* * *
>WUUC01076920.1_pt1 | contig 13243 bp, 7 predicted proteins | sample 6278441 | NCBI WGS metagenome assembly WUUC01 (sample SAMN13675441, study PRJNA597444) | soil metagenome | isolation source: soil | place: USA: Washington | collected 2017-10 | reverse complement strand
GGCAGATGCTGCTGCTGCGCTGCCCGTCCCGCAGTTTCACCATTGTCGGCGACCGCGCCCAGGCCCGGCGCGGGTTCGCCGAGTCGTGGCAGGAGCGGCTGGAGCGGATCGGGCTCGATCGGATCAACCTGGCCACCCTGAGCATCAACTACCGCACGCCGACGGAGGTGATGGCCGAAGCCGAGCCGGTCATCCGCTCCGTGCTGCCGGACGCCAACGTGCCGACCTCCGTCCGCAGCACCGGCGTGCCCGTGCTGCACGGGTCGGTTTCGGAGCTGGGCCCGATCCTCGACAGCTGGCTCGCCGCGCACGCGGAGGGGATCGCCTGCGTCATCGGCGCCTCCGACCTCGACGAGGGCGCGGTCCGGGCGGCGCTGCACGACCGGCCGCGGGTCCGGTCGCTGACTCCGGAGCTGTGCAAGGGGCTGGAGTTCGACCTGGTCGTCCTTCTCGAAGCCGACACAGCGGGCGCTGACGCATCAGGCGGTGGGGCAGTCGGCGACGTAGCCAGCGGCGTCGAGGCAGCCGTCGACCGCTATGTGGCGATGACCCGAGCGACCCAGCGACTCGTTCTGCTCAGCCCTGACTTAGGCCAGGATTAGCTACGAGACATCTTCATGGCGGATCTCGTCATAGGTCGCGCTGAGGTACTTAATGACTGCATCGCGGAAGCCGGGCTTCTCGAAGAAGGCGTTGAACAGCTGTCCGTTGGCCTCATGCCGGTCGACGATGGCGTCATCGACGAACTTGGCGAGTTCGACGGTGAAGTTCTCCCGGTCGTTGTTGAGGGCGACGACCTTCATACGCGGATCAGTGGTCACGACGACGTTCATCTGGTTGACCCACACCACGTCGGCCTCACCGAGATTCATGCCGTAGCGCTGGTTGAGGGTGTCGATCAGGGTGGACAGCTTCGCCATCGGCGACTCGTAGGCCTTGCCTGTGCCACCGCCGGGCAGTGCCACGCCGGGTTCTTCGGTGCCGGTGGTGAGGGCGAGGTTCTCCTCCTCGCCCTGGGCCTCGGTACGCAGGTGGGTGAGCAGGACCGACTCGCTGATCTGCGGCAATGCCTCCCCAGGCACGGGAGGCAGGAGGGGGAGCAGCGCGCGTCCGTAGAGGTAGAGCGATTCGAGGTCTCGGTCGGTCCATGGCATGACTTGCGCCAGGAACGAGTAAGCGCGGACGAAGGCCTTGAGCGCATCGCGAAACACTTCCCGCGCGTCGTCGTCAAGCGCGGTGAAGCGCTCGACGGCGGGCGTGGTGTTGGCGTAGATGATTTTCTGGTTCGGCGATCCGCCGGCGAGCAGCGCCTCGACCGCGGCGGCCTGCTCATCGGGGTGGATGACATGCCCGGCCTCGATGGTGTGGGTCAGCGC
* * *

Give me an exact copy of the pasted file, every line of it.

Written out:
>WUUC01076920.1_pt1 | contig 13243 bp, 7 predicted proteins | sample 6278441 | NCBI WGS metagenome assembly WUUC01 (sample SAMN13675441, study PRJNA597444) | soil metagenome | isolation source: soil | place: USA: Washington | collected 2017-10 | reverse complement strand
GGCAGATGCTGCTGCTGCGCTGCCCGTCCCGCAGTTTCACCATTGTCGGCGACCGCGCCCAGGCCCGGCGCGGGTTCGCCGAGTCGTGGCAGGAGCGGCTGGAGCGGATCGGGCTCGATCGGATCAACCTGGCCACCCTGAGCATCAACTACCGCACGCCGACGGAGGTGATGGCCGAAGCCGAGCCGGTCATCCGCTCCGTGCTGCCGGACGCCAACGTGCCGACCTCCGTCCGCAGCACCGGCGTGCCCGTGCTGCACGGGTCGGTTTCGGAGCTGGGCCCGATCCTCGACAGCTGGCTCGCCGCGCACGCGGAGGGGATCGCCTGCGTCATCGGCGCCTCCGACCTCGACGAGGGCGCGGTCCGGGCGGCGCTGCACGACCGGCCGCGGGTCCGGTCGCTGACTCCGGAGCTGTGCAAGGGGCTGGAGTTCGACCTGGTCGTCCTTCTCGAAGCCGACACAGCGGGCGCTGACGCATCAGGCGGTGGGGCAGTCGGCGACGTAGCCAGCGGCGTCGAGGCAGCCGTCGACCGCTATGTGGCGATGACCCGAGCGACCCAGCGACTCGTTCTGCTCAGCCCTGACTTAGGCCAGGATTAGCTACGAGACATCTTCATGGCGGATCTCGTCATAGGTCGCGCTGAGGTACTTAATGACTGCATCGCGGAAGCCGGGCTTCTCGAAGAAGGCGTTGAACAGCTGTCCGTTGGCCTCATGCCGGTCGACGATGGCGTCATCGACGAACTTGGCGAGTTCGACGGTGAAGTTCTCCCGGTCGTTGTTGAGGGCGACGACCTTCATACGCGGATCAGTGGTCACGACGACGTTCATCTGGTTGACCCACACCACGTCGGCCTCACCGAGATTCATGCCGTAGCGCTGGTTGAGGGTGTCGATCAGGGTGGACAGCTTCGCCATCGGCGACTCGTAGGCCTTGCCTGTGCCACCGCCGGGCAGTGCCACGCCGGGTTCTTCGGTGCCGGTGGTGAGGGCGAGGTTCTCCTCCTCGCCCTGGGCCTCGGTACGCAGGTGGGTGAGCAGGACCGACTCGCTGATCTGCGGCAATGCCTCCCCAGGCACGGGAGGCAGGAGGGGGAGCAGCGCGCGTCCGTAGAGGTAGAGCGATTCGAGGTCTCGGTCGGTCCATGGCATGACTTGCGCCAGGAACGAGTAAGCGCGGACGAAGGCCTTGAGCGCATCGCGAAACACTTCCCGCGCGTCGTCGTCAAGCGCGGTGAAGCGCTCGACGGCGGGCGTGGTGTTGGCGTAGATGATTTTCTGGTTCGGCGATCCGCCGGCGAGCAGCGCCTCGACCGCGGCGGCCTGCTCATCGGGGTGGATGACATGCCCGGCCTCGATGGTGTGGGTCAGCGC